What happened to 26-year-old Icarus Randolph sounds like the rehash of a tired script: the Fourth of July in an African-American neighborhood, a call for assistance, white cops respond, tensions escalate in the front yard, gunfire erupts as the entire family recoils in horror and another young black man gets wheeled on a gurney to the coroner’s office.
This one occurred in Wichita, Kansas, on Independence Day, 2014. But the incident may well exceed the scope of a #blacklivesmatter scenario.
“We don’t think it was racial, but we don’t know what that cop may have seen when my brother came out of the house,” says Elisa Allen of Wichita. “My brother had that 1,000-yard stare, like he was somewhere else. I wish I had grabbed him and hugged him and he might still be alive today.”
Maybe the wars in Afghanistan and Iraq were in that 1,000-yard distance. Maybe he was back in the Camp Pendleton brig, waiting in disbelief to be drummed out of the Marine Corps on an other-than-honorable discharge for getting busted for marijuana.
To hear his sister tell it, her little brother had never recovered from the stigma of being treated like a criminal by the military. Insisting he was suffering from post-traumatic stress disorder, the former Marine had appealed for a status upgrade before being shot to death in Kansas.
The fate of Randolph and others like him is now at the heart of a class-action lawsuit aiming to erase the blight of “bad paper” discharges against post-9/11 veterans diagnosed for PTSD, traumatic brain injury and associated service-connected issues. And in a ruling that could ultimately impact hundreds of thousands of veterans, a federal judge has rejected the Navy’s motion to throw the litigation out of court.
In New Haven, Connecticut, on Nov. 7, U.S. District Judge Charles Haight Jr., gave the green light to lead plaintiff and Iraq war veteran Tyson Manker to proceed with discovery actions against Navy Secretary Richard Spencer.
Ejected from the Marine Corps in 2003 with an other than honorable discharge for marijuana use, Manker is charging the Navy with an institutional bias against sailors and Marines struggling with the largely unseen traumas of duty.
“Essentially, the rule that I want to come from this case is, if you have a PTSD diagnosis or something like (traumatic brain injury) and you apply for a discharge upgrade, it’s automatic,” says Manker, whose story was included in a 2018 Herald-Tribune special report, “Warriors Rise Up.”
“There should be no discretion from the board, from bureaucrats, to overrule the decision of a private doctor or a VA doctor. And I think that’s where we’re headed.”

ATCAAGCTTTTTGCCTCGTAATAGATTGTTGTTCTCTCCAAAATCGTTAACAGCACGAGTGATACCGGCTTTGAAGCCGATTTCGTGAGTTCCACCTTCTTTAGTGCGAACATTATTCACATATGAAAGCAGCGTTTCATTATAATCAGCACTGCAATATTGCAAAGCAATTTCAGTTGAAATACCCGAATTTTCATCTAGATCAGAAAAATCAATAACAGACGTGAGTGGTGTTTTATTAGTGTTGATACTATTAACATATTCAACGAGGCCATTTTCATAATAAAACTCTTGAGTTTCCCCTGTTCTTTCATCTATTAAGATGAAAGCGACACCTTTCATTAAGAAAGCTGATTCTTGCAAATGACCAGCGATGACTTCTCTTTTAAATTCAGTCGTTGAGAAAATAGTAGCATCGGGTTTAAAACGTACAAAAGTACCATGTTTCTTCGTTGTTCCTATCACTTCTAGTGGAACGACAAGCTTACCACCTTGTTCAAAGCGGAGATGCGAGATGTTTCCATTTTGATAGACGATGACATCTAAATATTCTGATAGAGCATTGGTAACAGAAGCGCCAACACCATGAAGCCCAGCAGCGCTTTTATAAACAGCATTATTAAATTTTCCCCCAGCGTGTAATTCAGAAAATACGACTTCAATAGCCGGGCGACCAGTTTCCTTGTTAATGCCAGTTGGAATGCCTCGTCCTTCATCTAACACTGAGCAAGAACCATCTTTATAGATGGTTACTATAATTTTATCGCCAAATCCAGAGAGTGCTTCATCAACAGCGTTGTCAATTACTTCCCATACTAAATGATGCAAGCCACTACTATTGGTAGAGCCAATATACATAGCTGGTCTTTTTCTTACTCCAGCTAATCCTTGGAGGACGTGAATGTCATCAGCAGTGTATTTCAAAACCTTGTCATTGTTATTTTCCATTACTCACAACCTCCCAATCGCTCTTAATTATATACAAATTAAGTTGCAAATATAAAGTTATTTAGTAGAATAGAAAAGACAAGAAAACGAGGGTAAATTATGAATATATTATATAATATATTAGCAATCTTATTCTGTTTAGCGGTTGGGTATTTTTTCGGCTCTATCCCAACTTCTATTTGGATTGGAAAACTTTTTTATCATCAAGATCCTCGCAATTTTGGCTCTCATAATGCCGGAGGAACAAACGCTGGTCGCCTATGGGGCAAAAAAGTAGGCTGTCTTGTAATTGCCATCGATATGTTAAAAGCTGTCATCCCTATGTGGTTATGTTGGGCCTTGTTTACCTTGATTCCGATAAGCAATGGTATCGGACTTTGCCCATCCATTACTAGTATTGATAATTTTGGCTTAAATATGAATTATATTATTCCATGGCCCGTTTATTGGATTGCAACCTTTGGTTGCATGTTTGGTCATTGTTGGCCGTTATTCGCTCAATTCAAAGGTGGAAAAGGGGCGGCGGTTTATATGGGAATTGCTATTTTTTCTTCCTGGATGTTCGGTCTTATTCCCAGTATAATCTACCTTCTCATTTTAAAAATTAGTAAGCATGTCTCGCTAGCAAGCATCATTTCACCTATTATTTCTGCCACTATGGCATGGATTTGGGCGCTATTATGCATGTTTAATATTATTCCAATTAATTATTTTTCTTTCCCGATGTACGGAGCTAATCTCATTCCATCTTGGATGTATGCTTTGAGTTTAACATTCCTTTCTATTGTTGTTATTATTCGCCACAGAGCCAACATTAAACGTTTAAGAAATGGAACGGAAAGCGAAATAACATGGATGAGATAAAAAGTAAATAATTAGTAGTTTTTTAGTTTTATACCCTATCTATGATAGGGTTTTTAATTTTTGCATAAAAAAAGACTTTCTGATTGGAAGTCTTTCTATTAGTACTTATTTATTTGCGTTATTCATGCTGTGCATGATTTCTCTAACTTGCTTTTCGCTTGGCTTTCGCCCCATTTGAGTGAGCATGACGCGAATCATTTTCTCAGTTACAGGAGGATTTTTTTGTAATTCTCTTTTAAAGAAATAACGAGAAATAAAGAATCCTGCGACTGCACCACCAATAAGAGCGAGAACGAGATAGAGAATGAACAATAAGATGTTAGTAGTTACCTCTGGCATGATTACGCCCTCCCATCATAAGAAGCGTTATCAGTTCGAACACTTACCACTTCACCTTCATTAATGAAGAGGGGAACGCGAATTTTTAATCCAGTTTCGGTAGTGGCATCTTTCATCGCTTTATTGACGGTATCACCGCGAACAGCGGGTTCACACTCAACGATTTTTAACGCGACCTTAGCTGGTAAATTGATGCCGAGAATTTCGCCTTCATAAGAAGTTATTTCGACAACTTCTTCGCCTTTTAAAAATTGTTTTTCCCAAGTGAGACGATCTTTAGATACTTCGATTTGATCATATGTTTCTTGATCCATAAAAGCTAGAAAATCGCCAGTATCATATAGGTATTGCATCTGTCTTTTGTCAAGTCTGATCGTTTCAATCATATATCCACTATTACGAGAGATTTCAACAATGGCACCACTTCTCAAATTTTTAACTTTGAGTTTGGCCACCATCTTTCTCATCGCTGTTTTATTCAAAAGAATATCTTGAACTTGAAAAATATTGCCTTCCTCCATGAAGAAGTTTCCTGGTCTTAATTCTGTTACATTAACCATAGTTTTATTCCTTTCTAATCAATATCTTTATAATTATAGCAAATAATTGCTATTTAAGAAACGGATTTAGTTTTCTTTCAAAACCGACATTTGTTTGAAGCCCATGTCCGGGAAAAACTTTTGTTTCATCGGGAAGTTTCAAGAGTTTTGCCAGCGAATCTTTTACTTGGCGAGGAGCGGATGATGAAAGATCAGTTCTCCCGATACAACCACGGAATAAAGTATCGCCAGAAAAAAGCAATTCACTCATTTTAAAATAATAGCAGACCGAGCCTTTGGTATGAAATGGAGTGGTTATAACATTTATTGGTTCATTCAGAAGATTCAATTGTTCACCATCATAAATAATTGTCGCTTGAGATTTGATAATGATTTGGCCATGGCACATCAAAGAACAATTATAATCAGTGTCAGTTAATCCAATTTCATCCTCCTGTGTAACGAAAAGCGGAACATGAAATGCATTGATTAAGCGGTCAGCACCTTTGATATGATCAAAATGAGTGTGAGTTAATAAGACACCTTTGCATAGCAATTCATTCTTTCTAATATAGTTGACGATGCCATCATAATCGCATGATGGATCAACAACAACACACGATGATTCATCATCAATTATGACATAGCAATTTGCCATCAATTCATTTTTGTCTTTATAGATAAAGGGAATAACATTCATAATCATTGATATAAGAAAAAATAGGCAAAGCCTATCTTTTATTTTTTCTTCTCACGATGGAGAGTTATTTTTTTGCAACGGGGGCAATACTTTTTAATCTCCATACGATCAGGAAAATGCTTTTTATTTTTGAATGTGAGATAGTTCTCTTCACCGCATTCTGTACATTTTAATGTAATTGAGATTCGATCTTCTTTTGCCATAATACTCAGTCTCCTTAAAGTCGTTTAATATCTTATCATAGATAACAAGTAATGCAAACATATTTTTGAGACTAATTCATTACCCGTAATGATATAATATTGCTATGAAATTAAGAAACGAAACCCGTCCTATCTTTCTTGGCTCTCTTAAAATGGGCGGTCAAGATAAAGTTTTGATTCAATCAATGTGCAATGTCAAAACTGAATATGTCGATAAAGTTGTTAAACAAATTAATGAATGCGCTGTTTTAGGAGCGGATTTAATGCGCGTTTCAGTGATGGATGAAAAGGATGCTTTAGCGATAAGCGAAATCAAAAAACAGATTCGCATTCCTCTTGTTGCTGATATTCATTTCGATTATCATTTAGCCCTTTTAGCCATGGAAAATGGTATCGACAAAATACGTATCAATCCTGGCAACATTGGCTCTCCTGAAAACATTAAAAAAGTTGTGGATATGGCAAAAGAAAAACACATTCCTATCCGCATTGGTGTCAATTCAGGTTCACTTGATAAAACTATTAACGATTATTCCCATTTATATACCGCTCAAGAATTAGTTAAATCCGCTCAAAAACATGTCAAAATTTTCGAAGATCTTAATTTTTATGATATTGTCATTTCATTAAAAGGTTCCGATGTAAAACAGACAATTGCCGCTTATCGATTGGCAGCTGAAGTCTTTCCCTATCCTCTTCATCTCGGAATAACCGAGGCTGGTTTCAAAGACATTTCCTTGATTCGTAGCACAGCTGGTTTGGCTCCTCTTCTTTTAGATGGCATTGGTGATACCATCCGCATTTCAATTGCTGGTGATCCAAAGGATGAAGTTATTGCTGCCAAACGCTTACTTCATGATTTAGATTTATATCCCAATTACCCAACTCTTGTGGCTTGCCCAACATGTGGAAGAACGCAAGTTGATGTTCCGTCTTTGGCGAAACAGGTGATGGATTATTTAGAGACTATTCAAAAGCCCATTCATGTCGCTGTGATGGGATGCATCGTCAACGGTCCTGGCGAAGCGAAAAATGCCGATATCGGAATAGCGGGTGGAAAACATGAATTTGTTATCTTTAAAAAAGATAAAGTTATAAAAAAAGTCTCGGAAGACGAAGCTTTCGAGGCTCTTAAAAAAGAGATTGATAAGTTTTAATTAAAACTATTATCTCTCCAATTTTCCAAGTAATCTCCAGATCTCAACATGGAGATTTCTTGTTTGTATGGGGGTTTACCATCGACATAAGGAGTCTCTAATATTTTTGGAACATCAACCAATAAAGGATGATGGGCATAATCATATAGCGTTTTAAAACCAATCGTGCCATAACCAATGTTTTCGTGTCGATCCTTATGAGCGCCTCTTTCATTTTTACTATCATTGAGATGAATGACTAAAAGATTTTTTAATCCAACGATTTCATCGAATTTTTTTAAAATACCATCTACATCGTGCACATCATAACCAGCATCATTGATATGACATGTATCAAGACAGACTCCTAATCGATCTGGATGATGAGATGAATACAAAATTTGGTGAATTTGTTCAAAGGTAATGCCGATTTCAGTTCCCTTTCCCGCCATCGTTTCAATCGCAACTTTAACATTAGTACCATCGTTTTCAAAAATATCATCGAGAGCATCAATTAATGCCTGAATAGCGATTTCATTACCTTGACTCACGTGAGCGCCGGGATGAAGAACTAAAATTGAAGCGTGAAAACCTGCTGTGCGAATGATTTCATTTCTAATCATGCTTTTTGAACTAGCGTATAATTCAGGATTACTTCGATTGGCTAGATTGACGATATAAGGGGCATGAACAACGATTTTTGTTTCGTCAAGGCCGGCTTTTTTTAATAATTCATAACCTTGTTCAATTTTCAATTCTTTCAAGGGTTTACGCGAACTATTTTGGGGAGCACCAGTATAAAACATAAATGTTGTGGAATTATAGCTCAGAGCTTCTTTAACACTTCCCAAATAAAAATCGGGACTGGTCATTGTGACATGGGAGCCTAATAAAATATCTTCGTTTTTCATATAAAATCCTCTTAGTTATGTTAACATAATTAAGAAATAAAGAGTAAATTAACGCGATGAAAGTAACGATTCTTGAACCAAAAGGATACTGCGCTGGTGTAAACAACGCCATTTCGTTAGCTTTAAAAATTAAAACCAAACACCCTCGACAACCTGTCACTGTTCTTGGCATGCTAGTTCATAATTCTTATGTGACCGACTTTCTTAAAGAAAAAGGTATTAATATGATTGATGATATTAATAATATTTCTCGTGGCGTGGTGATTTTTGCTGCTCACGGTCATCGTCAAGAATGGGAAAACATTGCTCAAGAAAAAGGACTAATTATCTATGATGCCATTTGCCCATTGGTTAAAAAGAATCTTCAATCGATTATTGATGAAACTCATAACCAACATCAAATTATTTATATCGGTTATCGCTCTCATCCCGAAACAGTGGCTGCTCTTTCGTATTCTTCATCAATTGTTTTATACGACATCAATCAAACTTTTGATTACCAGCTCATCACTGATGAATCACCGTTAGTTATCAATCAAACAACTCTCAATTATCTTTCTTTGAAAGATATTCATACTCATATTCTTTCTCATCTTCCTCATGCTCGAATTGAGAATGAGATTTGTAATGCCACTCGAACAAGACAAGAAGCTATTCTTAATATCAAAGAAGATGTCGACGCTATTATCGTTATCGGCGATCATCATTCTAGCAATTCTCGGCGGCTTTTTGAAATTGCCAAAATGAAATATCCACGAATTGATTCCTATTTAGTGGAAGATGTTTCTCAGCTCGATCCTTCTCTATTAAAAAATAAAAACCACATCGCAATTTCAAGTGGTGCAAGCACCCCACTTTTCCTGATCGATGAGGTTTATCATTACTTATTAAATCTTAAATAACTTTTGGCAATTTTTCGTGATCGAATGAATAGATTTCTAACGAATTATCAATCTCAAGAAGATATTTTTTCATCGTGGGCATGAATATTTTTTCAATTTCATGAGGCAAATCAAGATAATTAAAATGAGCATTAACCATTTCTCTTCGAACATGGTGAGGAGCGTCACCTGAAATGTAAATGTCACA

One-third of those who served?
The litigation, Manker v. Spencer, is supported by the National Veterans Council for Legal Redress and the Yale Law School Veterans Legal Services Clinic.
The Yale students are arguing that nearly a third of the 2 million Americans who’ve served in Afghanistan and Iraq came home mentally or emotionally impaired by the experience.
If the suit prevails, Manker says Congress should codify any new standards into the Uniform Code of Military Justice, which could extend protections to veterans beyond the boundaries of the 9/11 generation.
“I’m elated for Tyson. He deserves this,” says Joanne Mills of Sarasota. “And I want Peter’s name cleared — he deserves it, too. This has been a nightmare for 40 years.”
Mills’ first husband, Vietnam-era Navy veteran Peter MacRoberts, committed suicide a week before Christmas in 1978, shortly after the Navy denied his third appeal for a status upgrade. She says her troubled husband never recovered from being branded as an “undesirable” after being arrested in 1969 for drugs, including a $10 bag of marijuana.
Class-action suits are difficult to win, but there is a precedent concerning the Army. In 1979, some 10,000 soldiers had their OTH discharges automatically upgraded after a federal court ruled that drug urinalysis results used to expel them had been illegally employed.
In 2017, Yale students filed a class-action complaint against the Army Discharge Review Board for perceived biases against soldiers with PTSD. Like the Manker suit, Kennedy v. Esper has also survived a motion to dismiss.
Bad paper, according to USMC veteran and student adviser Todd Mihill at George Mason University’s Antonin Scalia Law School, is “the equivalent of either a misdemeanor or felony conviction for substance abuse” on a veteran’s record.
In the civilian-sector job market, that military black mark “seems to tilt the playing field decidedly in favor of those who have not served,” Mihill added, and it may “preclude a transitioning service member from acquiring gainful employment.”
‘Reaching fair and consistent results’
Noting how discharge review boards had been rejecting more than 95 percent of veteran upgrade requests since the turn of the century, Defense Secretary Chuck Hagel in 2014 instructed the military to give “liberal consideration” to petitions involving PTSD, with the intent of “reaching fair and consistent results.”